Press Release - Huckabee Campaign Refutes New Romney Ad
Little Rock, AR - The Huckabee for President Campaign today issued the following "Truth Squad" response to a new TV ad by the Romney campaign:
Response to Romney December 17 Attack Ad
TRUTH: Governor Huckabee was tougher on methamphetamine manufacturers than Governor Romney
In a new attack ad released today, Governor Romney attempts to contrast his position on drugs with that of Governor Huckabee. The ad says that Romney got "Tough on Drugs Like Meth," while Governor Huckabee "Reduced Penalties for Manufacturing Meth." What Romney fails to mention is that -- even with the reductions -- Governor Huckabee was tougher on methamphetamine manufacturers than Governor Romney was.
¢ The "reduced penalty" in Arkansas was a requirement that meth manufacturers serve 50 percent of their sentence rather than 70 percent before being eligible for parole. In Arkansas, the average meth dealer spends an average of 10 years in prison.
¢ In contrast, the source quoted in the Romney ad that claimed Romney "got tough" on drugs notes, "The punishment would be either 2 1/2 years in jail or five years in prison."
Let's compare: Under Huckabee, 10 years; Under Romney, 5 years
The ad also states that Romney "never pardoned a single criminal." But this begs the question: how many clemency cases did he actually review while he was governor of Massachusetts? Or did he simply avoid his responsibility as chief executive of the state to review clemency cases and give petitioners a fair hearing?
The ad also points out that Governor Huckabee granted more clemencies than the "previous three governors…combined." It doesn't mention that two of the previous three governors were Bill Clinton and convicted felon Jim Guy Tucker. Governor Huckabee's clemency rate, however, was in line with other governors who have served the state.
Romney also fails to acknowledge that in Arkansas, every person who is convicted of a crime and every person in prison is eligible for clemency. Because of this, the number of clemency applications is extraordinarily high. Governor Huckabee had 8,698 applications during his 10 ½ years in office.
Some Governors are content to simply deny the vast majority of clemency applications without bothering to consider their merit.
Governor Huckabee, however, believed that respect for the legal process required that he give them the consideration for which they were entitled.
During his tenure, Governor Huckabee denied over 80 percent of the applications.
Before granting clemency, the Governor issues a notice of intent and opens a 30-day public comment period in which people can protest the decision. Very rarely does the public oppose a clemency because almost all are granted for minor offenses, involve reductions in fines, or reduced prison sentences that were longer than the average for a particular crime.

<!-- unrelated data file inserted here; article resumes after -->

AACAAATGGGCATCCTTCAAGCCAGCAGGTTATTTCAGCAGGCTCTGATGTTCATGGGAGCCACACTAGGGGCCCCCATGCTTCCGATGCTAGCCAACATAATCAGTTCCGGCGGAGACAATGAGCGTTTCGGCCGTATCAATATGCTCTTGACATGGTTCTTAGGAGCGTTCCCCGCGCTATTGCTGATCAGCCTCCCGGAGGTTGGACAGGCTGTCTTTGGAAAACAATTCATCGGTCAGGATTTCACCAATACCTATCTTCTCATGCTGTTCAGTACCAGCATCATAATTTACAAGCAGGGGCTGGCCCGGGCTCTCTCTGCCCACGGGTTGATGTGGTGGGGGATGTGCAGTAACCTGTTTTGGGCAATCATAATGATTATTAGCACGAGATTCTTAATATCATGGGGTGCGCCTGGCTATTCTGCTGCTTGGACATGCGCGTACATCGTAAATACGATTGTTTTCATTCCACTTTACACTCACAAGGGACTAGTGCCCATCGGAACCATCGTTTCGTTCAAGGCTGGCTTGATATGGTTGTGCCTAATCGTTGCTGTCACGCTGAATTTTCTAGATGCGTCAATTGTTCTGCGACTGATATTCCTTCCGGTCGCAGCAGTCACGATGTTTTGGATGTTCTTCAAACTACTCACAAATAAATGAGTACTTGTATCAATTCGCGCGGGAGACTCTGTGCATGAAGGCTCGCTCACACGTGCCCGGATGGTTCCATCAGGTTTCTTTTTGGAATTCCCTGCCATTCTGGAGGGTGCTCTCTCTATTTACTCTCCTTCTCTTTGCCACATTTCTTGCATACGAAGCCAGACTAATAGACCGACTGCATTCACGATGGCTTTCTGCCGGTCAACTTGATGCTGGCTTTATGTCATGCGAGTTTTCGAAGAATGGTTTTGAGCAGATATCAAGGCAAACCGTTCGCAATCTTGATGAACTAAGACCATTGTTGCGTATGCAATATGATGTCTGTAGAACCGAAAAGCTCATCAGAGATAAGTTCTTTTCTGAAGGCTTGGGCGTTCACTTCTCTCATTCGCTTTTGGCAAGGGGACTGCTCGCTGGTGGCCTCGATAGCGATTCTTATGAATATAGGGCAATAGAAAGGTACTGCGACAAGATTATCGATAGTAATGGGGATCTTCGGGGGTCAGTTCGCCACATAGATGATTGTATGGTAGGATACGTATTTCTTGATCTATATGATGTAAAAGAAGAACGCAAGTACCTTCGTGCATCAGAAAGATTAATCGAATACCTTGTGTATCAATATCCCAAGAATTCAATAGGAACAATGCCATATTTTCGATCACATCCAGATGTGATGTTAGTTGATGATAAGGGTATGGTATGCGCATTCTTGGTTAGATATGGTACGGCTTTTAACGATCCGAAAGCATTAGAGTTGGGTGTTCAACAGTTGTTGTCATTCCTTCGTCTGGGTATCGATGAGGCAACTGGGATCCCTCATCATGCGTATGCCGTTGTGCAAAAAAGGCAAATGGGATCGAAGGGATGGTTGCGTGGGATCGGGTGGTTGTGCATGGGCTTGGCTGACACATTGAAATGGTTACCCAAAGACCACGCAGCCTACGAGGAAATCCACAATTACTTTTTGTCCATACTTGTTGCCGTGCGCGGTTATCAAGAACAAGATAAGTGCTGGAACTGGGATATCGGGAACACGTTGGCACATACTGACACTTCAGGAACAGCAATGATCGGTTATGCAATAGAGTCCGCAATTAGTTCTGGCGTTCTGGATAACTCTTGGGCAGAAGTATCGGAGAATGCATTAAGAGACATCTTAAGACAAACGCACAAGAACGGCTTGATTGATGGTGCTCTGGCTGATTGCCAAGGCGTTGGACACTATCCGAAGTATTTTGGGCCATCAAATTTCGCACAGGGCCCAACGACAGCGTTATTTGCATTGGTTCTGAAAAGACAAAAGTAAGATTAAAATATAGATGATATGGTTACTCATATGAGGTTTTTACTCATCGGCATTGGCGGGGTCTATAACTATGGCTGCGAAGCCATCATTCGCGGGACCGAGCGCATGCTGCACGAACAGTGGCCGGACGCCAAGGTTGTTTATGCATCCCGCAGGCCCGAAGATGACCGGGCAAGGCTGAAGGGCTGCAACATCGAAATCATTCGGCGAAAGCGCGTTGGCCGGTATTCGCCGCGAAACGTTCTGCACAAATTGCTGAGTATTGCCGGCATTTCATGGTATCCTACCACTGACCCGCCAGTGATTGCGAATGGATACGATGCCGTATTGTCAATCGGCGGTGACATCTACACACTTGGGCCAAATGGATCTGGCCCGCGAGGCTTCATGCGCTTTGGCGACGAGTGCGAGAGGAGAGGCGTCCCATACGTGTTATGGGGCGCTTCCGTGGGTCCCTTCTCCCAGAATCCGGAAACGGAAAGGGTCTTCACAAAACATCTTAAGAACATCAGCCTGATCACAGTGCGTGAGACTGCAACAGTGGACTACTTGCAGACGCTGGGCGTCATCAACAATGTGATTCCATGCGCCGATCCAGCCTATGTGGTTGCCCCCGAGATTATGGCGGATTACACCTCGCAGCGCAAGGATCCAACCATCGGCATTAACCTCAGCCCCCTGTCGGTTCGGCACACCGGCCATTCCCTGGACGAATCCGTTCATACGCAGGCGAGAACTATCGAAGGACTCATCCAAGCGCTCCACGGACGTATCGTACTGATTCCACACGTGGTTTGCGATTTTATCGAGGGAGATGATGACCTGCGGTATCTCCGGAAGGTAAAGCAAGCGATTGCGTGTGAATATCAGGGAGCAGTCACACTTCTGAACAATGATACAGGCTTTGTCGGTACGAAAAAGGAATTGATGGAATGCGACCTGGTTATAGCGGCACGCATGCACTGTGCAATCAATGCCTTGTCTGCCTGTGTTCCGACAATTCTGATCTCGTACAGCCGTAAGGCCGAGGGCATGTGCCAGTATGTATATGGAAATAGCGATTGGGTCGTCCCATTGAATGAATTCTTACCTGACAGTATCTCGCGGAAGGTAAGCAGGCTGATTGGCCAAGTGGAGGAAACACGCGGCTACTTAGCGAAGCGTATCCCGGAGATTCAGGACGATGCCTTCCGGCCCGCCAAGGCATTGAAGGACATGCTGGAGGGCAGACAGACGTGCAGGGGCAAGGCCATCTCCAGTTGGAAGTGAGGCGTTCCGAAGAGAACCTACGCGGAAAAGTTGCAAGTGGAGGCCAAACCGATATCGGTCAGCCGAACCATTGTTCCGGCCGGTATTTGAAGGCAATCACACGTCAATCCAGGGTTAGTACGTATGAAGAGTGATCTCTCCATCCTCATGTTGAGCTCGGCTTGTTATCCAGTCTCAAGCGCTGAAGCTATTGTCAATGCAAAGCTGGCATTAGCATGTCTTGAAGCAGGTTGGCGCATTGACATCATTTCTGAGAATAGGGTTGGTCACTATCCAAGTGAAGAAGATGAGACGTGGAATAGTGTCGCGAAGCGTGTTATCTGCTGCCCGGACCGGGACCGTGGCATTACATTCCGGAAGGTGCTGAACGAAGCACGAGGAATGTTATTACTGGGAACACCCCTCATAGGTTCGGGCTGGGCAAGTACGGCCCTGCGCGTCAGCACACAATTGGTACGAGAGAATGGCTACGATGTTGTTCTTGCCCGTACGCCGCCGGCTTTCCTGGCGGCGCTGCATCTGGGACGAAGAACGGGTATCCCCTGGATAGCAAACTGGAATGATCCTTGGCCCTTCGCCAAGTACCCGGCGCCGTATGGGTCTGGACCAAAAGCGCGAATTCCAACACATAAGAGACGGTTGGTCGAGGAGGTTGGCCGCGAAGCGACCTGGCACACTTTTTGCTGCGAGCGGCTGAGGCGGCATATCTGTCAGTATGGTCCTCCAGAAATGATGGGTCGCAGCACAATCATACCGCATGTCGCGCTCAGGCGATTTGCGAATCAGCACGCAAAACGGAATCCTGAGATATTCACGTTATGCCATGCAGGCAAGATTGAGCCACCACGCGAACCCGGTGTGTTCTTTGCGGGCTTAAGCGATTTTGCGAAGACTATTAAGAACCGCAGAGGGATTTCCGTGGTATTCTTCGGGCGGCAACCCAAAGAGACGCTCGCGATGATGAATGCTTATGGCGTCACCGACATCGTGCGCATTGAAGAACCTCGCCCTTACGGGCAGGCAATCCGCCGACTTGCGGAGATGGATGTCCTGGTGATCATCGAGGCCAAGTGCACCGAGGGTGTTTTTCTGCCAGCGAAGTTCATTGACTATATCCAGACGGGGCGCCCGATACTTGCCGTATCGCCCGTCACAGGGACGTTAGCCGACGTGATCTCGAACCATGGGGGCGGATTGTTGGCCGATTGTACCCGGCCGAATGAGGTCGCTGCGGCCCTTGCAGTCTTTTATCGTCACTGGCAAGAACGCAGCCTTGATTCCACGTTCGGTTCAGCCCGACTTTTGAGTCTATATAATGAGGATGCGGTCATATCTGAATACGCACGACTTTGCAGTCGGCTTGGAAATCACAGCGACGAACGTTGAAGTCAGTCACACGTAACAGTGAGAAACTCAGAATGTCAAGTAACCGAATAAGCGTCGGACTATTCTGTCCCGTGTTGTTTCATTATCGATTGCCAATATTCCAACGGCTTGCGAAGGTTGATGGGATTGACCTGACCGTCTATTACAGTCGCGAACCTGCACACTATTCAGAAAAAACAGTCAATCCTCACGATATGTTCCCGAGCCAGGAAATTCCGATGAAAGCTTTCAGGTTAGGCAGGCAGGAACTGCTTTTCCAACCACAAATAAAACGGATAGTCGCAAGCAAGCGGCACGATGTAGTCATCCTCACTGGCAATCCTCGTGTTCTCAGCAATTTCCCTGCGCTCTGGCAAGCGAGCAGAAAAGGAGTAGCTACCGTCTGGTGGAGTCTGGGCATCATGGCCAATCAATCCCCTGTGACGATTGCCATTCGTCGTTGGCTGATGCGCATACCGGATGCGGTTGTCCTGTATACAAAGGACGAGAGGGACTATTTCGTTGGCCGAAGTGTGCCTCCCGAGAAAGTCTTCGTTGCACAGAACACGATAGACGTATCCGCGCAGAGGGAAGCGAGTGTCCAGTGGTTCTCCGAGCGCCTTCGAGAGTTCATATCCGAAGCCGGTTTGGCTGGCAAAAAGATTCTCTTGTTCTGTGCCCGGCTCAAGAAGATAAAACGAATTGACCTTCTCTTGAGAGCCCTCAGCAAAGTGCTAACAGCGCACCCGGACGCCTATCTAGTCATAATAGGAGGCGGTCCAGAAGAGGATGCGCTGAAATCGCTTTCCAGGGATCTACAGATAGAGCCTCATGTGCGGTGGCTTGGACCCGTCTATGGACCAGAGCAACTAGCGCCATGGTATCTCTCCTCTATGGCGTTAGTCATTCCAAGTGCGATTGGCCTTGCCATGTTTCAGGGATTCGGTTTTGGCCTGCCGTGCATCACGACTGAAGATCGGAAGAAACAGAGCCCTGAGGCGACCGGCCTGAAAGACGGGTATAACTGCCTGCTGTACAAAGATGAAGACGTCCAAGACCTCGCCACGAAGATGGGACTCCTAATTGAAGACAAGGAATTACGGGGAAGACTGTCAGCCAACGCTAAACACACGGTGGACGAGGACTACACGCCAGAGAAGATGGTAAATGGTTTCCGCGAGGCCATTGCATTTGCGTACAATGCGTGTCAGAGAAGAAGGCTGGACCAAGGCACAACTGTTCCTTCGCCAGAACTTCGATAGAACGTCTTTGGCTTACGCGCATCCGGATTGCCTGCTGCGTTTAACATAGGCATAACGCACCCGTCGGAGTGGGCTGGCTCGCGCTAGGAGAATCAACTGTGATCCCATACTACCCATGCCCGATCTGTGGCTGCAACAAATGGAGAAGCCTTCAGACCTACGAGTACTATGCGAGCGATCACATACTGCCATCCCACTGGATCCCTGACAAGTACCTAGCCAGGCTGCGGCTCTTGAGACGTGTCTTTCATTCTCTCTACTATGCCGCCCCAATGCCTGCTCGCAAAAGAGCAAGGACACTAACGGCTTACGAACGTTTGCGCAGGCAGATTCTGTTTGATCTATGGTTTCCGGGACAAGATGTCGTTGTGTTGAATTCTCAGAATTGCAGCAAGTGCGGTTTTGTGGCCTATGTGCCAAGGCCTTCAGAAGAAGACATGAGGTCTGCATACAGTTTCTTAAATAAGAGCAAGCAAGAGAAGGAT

During the 10 ½ years Mike Huckabee was governor the number of government agencies and businesses that conducted background checks increased at an incredible rate. The terrorist acts of September 11, 2001, have resulted in increased concerns regarding security. Potential job candidates and long-time employees considered for promotion are under increased scrutiny.
Before the mainstream use of background checks, most people could have some youthful arrest, change their lives and become good, tax-paying citizens without that earlier arrest coming back to haunt them.
Governor Huckabee found during his time in office that each year the number of people needing clemency to clear their record increased. Denying their request prevented them from continuing to earn a good living and pay taxes. The majority of the clemency requests he granted were for this reason.
Nevertheless, on behalf of the Mike Huckabee for President campaign, we want to wish Governor Romney, his family and his staff, a very merry Christmas.
What is Clemency?
Clemency is the process through which the Governor considers requests for granting reprieves, commutations of sentence, and pardons after conviction.
What is a Pardon?
A pardon is the exemption of a convicted person from the penalties of an offense or crime. A pardon can be requested by someone who is no longer incarcerated.
Who May Apply for Clemency?
Any person serving a term of any number of years, life, life without parole, or a sentence of death may apply for executive clemency. A person who is not presently incarcerated may also apply.
What are the Steps in the Clemency Application Process?
1. Any person making a request for clemency must first have their application processed by the Board of Parole in what is called a screening. This will determine if there is any merit to the application. A victim can only make written recommendations to the Board of Parole during this step of the process.
2. If the application is found to have merit, it will most likely be scheduled for a hearing before the Board of Parole. A victim will be notified (if they have requested these notifications) when a hearing is scheduled and can contact the Board of Parole about providing written or oral recommendations. Once the hearing is complete the Board will vote on a recommendation to send to the Governor for final action.
3. The Governor will review the application, the recommendation of the Board of Parole, and all other pertinent materials before making his decision. If the Governor intends to grant the application for clemency, he will announce his intent and allow a 30 day period for public comment. If the Governor decides to deny the application it will be announced and no further action will be taken.
Mike Huckabee, Press Release - Huckabee Campaign Refutes New Romney Ad Online by Gerhard Peters and John T. Woolley, The American Presidency Project https://www.presidency.ucsb.edu/node/292964